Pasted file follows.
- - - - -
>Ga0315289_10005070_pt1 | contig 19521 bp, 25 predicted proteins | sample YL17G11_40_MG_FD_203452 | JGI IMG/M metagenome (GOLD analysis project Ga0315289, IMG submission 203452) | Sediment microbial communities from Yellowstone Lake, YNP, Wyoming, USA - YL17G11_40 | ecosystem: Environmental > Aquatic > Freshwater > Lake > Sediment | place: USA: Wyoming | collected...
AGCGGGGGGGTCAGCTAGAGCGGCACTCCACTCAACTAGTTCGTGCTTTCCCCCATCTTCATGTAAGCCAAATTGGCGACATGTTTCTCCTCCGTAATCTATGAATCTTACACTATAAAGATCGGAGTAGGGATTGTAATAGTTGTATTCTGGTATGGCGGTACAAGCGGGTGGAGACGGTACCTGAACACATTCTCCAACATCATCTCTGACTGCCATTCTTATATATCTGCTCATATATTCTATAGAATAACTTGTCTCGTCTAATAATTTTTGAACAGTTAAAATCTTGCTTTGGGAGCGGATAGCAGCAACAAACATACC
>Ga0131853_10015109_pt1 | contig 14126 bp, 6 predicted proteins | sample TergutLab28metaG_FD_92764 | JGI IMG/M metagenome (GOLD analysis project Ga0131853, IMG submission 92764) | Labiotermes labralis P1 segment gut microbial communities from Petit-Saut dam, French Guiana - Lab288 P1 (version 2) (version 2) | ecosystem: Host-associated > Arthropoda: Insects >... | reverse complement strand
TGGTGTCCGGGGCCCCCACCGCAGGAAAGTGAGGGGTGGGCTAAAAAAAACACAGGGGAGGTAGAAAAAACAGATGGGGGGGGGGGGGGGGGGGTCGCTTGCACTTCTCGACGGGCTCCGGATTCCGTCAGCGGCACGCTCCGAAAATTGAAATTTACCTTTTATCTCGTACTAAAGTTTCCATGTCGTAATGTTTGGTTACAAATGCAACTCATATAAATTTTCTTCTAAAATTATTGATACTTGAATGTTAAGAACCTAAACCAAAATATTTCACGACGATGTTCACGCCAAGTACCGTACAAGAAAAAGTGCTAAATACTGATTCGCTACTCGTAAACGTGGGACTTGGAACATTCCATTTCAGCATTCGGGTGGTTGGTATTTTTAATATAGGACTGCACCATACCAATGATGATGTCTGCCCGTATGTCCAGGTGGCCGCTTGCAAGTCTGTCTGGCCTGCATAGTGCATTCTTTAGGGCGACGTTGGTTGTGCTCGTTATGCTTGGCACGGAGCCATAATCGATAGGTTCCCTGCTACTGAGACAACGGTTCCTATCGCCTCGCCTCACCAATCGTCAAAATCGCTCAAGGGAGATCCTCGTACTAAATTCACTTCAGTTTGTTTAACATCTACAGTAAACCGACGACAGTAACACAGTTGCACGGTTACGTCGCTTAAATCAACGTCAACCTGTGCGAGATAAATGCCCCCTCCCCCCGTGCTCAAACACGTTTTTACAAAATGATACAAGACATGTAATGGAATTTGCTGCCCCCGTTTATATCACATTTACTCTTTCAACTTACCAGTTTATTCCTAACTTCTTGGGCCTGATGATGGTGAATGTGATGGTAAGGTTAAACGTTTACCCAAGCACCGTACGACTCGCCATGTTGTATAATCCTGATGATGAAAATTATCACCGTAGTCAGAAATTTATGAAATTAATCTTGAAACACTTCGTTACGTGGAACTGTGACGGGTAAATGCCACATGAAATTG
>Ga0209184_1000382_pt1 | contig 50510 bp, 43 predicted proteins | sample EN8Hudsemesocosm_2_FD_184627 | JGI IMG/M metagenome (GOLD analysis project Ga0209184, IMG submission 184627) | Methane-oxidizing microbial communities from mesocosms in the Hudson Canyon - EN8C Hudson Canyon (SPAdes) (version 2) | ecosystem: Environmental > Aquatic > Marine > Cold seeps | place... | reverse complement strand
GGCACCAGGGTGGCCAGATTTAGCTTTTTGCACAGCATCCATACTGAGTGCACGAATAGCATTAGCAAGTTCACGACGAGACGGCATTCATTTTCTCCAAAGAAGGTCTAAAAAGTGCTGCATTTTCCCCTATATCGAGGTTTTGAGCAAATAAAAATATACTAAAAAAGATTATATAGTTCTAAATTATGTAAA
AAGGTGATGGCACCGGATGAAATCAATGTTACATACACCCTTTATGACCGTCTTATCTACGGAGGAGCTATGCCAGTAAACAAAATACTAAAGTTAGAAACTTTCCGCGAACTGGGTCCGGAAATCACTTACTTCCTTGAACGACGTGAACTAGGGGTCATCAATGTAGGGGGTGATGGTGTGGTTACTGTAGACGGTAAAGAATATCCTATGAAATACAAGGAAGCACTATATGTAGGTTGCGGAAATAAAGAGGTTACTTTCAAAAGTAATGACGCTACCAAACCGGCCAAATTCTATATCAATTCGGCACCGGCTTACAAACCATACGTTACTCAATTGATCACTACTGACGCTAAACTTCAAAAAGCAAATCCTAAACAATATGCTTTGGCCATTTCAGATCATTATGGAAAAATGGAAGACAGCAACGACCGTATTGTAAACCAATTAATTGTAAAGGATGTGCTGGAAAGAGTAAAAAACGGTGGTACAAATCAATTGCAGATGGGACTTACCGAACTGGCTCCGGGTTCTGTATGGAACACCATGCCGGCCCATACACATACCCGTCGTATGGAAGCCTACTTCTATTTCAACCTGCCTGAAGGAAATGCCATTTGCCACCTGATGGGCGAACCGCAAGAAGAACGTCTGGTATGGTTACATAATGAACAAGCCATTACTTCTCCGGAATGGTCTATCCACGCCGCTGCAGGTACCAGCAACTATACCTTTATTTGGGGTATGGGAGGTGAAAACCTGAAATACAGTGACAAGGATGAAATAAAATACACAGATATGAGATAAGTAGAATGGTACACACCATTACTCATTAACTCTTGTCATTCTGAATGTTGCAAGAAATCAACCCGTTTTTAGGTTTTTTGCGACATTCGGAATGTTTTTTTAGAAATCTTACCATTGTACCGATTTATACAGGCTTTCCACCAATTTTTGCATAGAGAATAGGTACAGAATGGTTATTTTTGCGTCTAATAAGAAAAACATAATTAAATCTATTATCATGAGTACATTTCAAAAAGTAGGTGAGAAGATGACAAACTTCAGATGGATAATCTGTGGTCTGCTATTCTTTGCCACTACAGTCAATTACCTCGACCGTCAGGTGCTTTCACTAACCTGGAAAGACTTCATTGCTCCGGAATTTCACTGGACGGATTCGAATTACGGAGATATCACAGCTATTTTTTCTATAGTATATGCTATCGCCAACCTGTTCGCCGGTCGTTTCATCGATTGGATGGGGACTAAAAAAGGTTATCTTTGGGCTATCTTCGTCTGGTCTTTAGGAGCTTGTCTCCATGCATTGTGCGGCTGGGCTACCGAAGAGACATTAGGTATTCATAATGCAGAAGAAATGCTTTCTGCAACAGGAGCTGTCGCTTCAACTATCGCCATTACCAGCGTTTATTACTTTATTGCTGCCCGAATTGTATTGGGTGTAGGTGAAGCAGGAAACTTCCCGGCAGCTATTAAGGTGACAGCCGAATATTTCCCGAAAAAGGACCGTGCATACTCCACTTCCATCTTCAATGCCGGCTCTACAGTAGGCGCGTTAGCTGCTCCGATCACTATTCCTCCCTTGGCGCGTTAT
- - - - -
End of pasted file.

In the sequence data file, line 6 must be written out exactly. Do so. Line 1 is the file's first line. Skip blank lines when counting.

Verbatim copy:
GGCACCAGGGTGGCCAGATTTAGCTTTTTGCACAGCATCCATACTGAGTGCACGAATAGCATTAGCAAGTTCACGACGAGACGGCATTCATTTTCTCCAAAGAAGGTCTAAAAAGTGCTGCATTTTCCCCTATATCGAGGTTTTGAGCAAATAAAAATATACTAAAAAAGATTATATAGTTCTAAATTATGTAAA